Middle East

Egyptian press shocked at football violence

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Media captionFootage showed debris, shoes and clothes abandoned inside the stadium

Egypt's newspapers reflect the nation's state of shock at the football violence which claimed the lives of at least 74 people and left over 150 injured in the coastal city of Port Said on Wednesday.

Fans of the home side al-Masry invaded the pitch to celebrate their victory over Cairo-based Al-Ahly, leading to violent clashes amid what some papers saw as an almost total absence of police.

Some Egyptian newspapers published on 2 February said that this violence was a "telling sign of the lack of security" in the country. Others described the situation as a punishment for football fans for their participation in the 25 January revolution, while some users took to social media to describe the events as a "crime".

Egypt has announced three days of national mourning.

Heinous punishment

Privately-owned daily newspaper Al-Shuruq led with colour front-page photos of the violence and the headline "Massacre in Port Said", with one image captioned "Unjustified lack of security allowed the fans to storm the pitch".

Inside, the paper featured opinions from Egyptian political figures and celebrities on the incident. Presidential hopeful Hamdin Sabahi told the paper: "What happened yesterday in Port Said was a heinous punishment on the fans of Al-Ahly for their participation in the revolution." Columnist Hasan al-Mistikawi called the Port Said football ground the "Pitch of Death" and wrote: "This is an assassination crime; assassination of citizens and the game. What happened in Port Said is a disaster and has nothing to do with sport."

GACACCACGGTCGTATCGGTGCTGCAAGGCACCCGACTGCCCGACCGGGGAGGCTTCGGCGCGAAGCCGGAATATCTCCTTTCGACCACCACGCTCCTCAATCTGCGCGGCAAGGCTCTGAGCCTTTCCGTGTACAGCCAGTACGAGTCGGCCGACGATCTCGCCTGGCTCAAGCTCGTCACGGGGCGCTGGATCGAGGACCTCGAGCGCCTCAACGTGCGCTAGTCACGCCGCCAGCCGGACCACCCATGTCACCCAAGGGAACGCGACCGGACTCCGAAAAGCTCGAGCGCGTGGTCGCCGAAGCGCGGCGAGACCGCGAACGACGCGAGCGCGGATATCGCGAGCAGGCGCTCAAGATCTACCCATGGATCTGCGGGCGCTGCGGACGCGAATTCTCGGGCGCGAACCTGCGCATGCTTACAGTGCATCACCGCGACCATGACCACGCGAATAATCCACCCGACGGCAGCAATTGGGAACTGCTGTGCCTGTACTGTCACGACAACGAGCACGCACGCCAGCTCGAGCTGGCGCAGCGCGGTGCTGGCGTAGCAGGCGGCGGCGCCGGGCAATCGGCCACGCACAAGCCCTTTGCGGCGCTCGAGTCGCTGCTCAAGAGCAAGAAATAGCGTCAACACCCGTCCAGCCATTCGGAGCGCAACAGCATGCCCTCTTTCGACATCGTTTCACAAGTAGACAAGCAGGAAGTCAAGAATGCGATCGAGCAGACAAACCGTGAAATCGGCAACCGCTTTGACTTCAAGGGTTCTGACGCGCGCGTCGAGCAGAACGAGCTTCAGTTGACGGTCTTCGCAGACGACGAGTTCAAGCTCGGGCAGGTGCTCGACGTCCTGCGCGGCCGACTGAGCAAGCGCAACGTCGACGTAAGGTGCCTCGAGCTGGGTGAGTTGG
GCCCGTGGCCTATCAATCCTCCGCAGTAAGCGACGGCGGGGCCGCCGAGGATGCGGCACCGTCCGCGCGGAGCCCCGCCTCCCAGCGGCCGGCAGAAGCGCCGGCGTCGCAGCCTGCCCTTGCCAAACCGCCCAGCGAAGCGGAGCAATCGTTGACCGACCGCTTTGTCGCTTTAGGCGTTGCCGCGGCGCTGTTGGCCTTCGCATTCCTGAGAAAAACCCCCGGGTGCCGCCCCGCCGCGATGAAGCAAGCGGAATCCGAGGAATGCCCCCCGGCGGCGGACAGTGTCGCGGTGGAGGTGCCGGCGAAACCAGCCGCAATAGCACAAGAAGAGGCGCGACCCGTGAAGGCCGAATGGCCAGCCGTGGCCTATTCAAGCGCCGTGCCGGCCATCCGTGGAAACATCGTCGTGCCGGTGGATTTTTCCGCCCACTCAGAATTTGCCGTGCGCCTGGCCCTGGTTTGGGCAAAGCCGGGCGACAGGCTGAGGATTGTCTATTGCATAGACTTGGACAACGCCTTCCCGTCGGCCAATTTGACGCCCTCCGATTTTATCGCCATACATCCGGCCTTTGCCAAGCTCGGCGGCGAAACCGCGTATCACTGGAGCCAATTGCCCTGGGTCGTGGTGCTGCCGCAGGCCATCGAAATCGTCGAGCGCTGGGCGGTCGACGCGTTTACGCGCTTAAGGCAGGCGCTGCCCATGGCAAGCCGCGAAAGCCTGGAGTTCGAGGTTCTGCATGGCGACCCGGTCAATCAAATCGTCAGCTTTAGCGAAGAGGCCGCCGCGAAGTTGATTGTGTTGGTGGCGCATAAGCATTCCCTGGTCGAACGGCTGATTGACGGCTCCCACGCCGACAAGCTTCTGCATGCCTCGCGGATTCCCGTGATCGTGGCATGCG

The Al-Misri Al-Yawm newspaper headlined its front page story "The chaos scenario", calling the events a "black day in Egyptian football history". The paper quoted another presidential hopeful, Abd-al-Mun'im Abu-al-Futuh, as saying: "We won't allow the punishment of fans for their participation in Cairo's Tahrir protests."

Ayman Abu-Ayad of the state-run Al-Ahram newspaper called for the immediate suspension of the football league, saying: "We should be aware of the critical situation which our country is going through; we cannot organise events which could be attended by thousands of people at a time the country is witnessing a state of lawlessness."

Coverage in other Egyptian newspapers was dominated by the violence. The front page of state-run newspaper Al-Ahram Al-Masa'i read "Egyptian bloodshed on black Wednesday", while its back page headline was "Black night… Egypt's Football Federation is responsible for Port Said massacre".

Elsewhere, state-run Al-Jumhuriyah newspaper led with the headline "Football or premeditated vandalism".

Fury on social media

Web users took to social media to express their anger at events, with some calling for marches to the ministries of the interior and defence, while three presidential hopefuls used Twitter to voice their reactions.

Egyptian presidential hopeful Abd-al-Mun'im Abu-al-Futuh told his Twitter followers that al-Ahly's fans were being punished for their part in the revolution: "The massacre in Port Said Stadium is not just a security failure, but also a full crime. The revolution cannot allow the punishment of the Ultras for their participation at Tahrir."

Amr Musa, former chief of the Arab League, and now hoping to stand for the presidency, tweeted: "The security forces should take the necessary measures to address the lack of security, without any extraordinary measures, and those responsible should be held accountable for these events." Hamdin Sabahi posted on Twitter to say "It is not a football riot, but a political crime."

Prominent blogger and political activist Nawara Nigm directed her anger at the military council currently ruling Egypt, saying that its leader Mohamed Hussein Tantawi "is responsible for this bloodshed".

BBC Monitoring selects and translates news from radio, television, press, news agencies and the internet from 150 countries in more than 70 languages. It is based in Caversham, UK, and has several bureaux abroad.

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